Synopses & Reviews
The first work of nonfiction by Stacey DErasmo, author of the New York Times Notable Books Tea and The Sky Below
“What is the nature of intimacy, of what happens in the space between us? And how do we, as writers, catch or reflect it on the page?” Stacey DErasmos insightful and illuminating study examines the craft and the contradictions of creating relationships not only between two lovers but also between friends, family members, acquaintances, and enemies in fiction. She argues for a more honest, more complex portrait of the true nature of the connections and missed connections among characters and, fascinatingly, between the writer and the reader. DErasmo takes us deep into the structure and grammar of these intimacies as they have been portrayed by such writers as Joan Didion, Toni Morrison, D. H. Lawrence, Virginia Woolf, and William Maxwell, and also by visual artists and filmmakers. She asks whether writing about intimacy is like staring straight into the sun, but it is her own brilliance that dazzles in the piercing and original book, The Art of Intimacy.
"Part of Graywolf's 'Art of' series on the craft of writing, edited by Charles Baxter, this first work of nonfiction by novelist D'Erasmo (The Sky Below) examines the concept of intimacy and the ways this mysterious phenomenon has been conveyed by writers, visual artists, and filmmakers. D'Erasmo organizes the book into chapters based on the places where intimacy occurs, though these settings are themselves abstract: 'Meeting in the Image'; 'Meeting in the If'; 'Meeting in the Dark.' The word intimacy evokes images of love, but the book also delves into the darker side of the subject: obsession. The relationship between a torturer and his victim, D'Erasmo argues, is fundamentally similar to the relationship between a man and woman having deeply emotional sex. The book's highlight is the meta-textual section 'Meeting in the White Space,' in which even the reader's own intimacy with the author is held up for inspection. This can mean either the author divulging moments of vulnerability, as D'Erasmo does mere pages earlier, or works of fiction in which the reader's interpretation of a character's actions makes him or her complicit in the events that unfold. D'Erasmo provides a lucid and provocative examination of the ill-defined concept of intimacy. Agent: Bill Clegg, William Morris. (July)" Publishers Weekly Copyright PWxyz, LLC. All rights reserved.
Praise for The Art of Intimacy:"The word intimacy evokes images of love, but the book also delves into the darker side of the subject: obsession. . . . D'Erasmo provides a lucid and provocative examination of the ill-defined concept of intimacy." —Publishers Weekly Praise for The Sky Below:
“Vibrant and precise, [the] storytelling is memorable not so much for its individual phrases (though plenty are exquisite) as for its overall sense of immersion into a distinctive world . . . As in the best books . . . the meaning of these images seems to evolve as they repeat . . . until new combinations and minute adjustments lay bare the complex emotions within.” —The New York Times Book Review (cover review)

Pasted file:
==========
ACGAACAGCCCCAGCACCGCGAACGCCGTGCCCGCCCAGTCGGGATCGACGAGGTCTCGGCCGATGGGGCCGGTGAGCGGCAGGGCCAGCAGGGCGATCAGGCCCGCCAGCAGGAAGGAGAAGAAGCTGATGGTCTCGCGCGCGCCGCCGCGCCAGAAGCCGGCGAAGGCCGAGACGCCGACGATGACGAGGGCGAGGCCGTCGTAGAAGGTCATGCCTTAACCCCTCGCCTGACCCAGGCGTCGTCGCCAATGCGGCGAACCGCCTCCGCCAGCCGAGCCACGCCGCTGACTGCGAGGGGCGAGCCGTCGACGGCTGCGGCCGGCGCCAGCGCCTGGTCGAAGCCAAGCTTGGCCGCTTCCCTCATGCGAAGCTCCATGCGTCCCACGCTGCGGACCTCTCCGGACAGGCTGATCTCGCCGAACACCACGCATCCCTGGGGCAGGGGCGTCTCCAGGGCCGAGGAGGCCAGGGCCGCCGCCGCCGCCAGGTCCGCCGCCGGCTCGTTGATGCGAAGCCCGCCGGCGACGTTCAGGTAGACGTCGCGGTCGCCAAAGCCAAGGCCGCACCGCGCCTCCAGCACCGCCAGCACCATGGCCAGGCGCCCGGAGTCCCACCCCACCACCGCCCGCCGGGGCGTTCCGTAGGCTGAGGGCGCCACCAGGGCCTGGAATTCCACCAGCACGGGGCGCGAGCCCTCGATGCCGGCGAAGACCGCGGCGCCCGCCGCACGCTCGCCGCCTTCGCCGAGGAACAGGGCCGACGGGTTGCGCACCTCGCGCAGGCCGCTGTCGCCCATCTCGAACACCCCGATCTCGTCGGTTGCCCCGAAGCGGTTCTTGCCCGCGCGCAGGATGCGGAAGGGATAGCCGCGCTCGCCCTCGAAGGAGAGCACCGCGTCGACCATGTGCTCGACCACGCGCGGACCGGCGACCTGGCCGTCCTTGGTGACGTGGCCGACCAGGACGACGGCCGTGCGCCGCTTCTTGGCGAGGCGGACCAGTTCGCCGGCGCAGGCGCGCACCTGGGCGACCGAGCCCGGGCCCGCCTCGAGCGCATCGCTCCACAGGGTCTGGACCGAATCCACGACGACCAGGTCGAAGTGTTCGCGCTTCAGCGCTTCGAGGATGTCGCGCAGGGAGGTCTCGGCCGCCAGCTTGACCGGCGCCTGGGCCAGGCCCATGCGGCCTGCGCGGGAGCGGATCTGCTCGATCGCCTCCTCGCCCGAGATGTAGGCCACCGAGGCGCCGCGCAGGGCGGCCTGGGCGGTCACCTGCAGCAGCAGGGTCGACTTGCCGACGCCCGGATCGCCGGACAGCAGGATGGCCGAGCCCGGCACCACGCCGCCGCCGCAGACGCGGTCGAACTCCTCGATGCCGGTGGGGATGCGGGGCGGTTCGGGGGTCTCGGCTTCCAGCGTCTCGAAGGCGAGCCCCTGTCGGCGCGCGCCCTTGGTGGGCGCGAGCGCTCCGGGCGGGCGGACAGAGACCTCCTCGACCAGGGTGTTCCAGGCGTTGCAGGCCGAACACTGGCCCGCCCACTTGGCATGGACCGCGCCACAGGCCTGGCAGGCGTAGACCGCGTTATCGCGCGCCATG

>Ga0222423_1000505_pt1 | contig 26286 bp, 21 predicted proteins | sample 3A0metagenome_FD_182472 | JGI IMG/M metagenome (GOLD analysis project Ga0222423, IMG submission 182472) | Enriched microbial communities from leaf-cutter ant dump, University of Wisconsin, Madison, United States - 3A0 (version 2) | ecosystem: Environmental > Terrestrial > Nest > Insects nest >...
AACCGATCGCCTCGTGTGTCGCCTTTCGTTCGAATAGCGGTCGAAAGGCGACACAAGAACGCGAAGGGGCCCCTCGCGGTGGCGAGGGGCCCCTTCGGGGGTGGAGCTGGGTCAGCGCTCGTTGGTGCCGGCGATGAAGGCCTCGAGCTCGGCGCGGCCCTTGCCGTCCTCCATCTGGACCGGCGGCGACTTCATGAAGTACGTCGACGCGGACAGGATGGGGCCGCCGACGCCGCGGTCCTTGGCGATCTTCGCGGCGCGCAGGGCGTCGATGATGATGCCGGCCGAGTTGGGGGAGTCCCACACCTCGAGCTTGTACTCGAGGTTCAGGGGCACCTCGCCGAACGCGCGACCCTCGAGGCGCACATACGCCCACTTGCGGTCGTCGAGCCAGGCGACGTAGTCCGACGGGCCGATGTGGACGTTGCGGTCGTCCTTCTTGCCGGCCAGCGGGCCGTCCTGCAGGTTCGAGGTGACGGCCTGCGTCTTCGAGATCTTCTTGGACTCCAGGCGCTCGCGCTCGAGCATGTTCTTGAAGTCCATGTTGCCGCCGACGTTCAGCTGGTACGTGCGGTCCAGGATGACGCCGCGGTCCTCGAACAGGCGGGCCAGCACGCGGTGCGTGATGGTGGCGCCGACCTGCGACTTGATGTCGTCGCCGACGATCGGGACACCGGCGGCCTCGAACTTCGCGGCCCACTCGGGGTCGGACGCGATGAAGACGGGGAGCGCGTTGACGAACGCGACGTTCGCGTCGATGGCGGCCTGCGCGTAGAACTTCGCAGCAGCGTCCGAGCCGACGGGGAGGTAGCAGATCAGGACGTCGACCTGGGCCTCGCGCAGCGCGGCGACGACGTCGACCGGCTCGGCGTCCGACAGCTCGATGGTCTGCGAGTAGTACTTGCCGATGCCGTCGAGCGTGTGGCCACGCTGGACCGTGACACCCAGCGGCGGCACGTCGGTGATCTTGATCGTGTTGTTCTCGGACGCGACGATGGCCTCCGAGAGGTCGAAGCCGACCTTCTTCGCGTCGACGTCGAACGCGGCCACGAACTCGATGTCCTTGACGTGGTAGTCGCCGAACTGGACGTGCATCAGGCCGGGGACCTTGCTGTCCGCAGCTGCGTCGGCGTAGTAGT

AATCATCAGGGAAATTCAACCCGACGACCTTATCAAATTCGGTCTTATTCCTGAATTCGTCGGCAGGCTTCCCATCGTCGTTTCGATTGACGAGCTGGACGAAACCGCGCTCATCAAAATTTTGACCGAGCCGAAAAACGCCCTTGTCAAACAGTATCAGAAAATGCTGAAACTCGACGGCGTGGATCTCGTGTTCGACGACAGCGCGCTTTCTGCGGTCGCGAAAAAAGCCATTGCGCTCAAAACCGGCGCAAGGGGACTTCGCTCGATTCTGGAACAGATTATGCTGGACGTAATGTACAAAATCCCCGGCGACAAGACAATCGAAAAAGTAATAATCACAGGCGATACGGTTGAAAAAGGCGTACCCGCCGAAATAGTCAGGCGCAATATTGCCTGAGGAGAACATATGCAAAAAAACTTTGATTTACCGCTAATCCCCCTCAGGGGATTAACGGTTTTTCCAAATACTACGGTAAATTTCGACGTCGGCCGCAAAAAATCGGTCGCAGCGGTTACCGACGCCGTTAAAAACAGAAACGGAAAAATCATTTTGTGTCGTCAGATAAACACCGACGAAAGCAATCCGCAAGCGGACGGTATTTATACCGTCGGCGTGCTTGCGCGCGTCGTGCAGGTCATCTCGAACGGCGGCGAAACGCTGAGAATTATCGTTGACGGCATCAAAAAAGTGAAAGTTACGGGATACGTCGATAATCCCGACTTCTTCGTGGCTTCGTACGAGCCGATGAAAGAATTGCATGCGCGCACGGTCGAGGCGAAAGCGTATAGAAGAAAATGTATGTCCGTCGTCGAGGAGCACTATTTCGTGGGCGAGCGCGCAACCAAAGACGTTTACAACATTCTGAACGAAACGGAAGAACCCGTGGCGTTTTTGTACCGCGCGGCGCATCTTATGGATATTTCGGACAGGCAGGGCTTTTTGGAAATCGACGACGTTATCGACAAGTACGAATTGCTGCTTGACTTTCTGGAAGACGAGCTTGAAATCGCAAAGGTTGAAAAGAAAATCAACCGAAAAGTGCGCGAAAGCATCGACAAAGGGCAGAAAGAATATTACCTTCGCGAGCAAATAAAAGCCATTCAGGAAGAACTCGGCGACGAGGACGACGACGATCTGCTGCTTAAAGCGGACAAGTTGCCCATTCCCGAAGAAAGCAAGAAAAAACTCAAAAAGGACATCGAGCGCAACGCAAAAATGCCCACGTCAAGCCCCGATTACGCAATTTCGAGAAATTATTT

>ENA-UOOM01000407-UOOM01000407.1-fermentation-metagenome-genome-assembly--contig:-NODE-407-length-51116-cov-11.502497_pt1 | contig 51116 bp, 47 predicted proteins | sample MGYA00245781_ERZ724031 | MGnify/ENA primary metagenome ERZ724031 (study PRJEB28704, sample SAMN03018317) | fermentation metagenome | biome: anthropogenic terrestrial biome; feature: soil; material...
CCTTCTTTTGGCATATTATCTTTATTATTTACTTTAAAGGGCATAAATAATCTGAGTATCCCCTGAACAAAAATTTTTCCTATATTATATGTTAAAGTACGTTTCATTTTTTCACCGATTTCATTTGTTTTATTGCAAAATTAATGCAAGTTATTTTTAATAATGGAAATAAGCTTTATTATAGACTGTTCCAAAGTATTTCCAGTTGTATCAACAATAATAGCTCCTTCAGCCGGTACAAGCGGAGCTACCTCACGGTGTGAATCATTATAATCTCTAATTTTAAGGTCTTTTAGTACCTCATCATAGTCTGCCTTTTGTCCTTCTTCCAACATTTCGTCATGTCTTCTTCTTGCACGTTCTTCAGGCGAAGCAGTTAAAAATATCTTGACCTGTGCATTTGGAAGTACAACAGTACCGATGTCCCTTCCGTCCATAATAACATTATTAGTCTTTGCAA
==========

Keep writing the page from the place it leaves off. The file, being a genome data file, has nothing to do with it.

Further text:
“Lyrical prose and telling detail create a powerful atmosphere.” —The New Yorker
“Erotic and mystical, intricately made and deeply felt, The Sky Below is a vivid tale of profound dimension and resonance.” —Donna Seaman, Los Angeles Times
“DErasmo writes a hyperkinetic, highly lyricized prose . . . Mind blowing . . . Studded throughout are ringingly memorable lines.” —The Boston Globe
Praise for The Art of Intimacy:"D'Erasmo manages to teach, model, and argue many essential truths about intimacy within the slim volume, making The Art of Intimacy a perfect go-to resource for any writer, teacher, or thoughtful reader who wants line-level references to apt 20th- and 21st- century literature that represent intimacy in its kaleidoscopic diversity." —Los Angeles Review of Books"D'Erasmo digs deep into the nuances of literature in order to find the hidden glue that links lovers, family, friends and enemies to each other and to the reader. . . . Readers and writers will gain a deeper appreciation for the lyric need for that which is left unsaid, like the pause in a piece of music which defines the notes around it." —Shelf Awareness"A profound meditation on the relationships between fictional characters, the possibility and meaning of intimacy in fiction, and most vitally, an exploration by a master writer of how authors create relationships between readers and their stories. . . . An invaluable text for the writing classroom. . . . Buy this indispensable book." —The Rumpus
"Provides powerful insight . . . as D'Erasmo proved throughout, intimacy is often the result of what isn't said, of what needn't be said, of a closeness the readers feel but don't see." —Los Angeles Review
"The word intimacy evokes images of love, but the book also delves into the darker side of the subject: obsession. . . . D'Erasmo provides a lucid and provocative examination of the ill-defined concept of intimacy." —Publishers Weekly
About the Author
Stacey DErasmo is the author of The Sky Below, a New York Times Notable Book and a Los Angeles Times Favorite Book of the Year; A Seahorse Year; and Tea, a New York Times Notable Book. She teaches at Columbia University.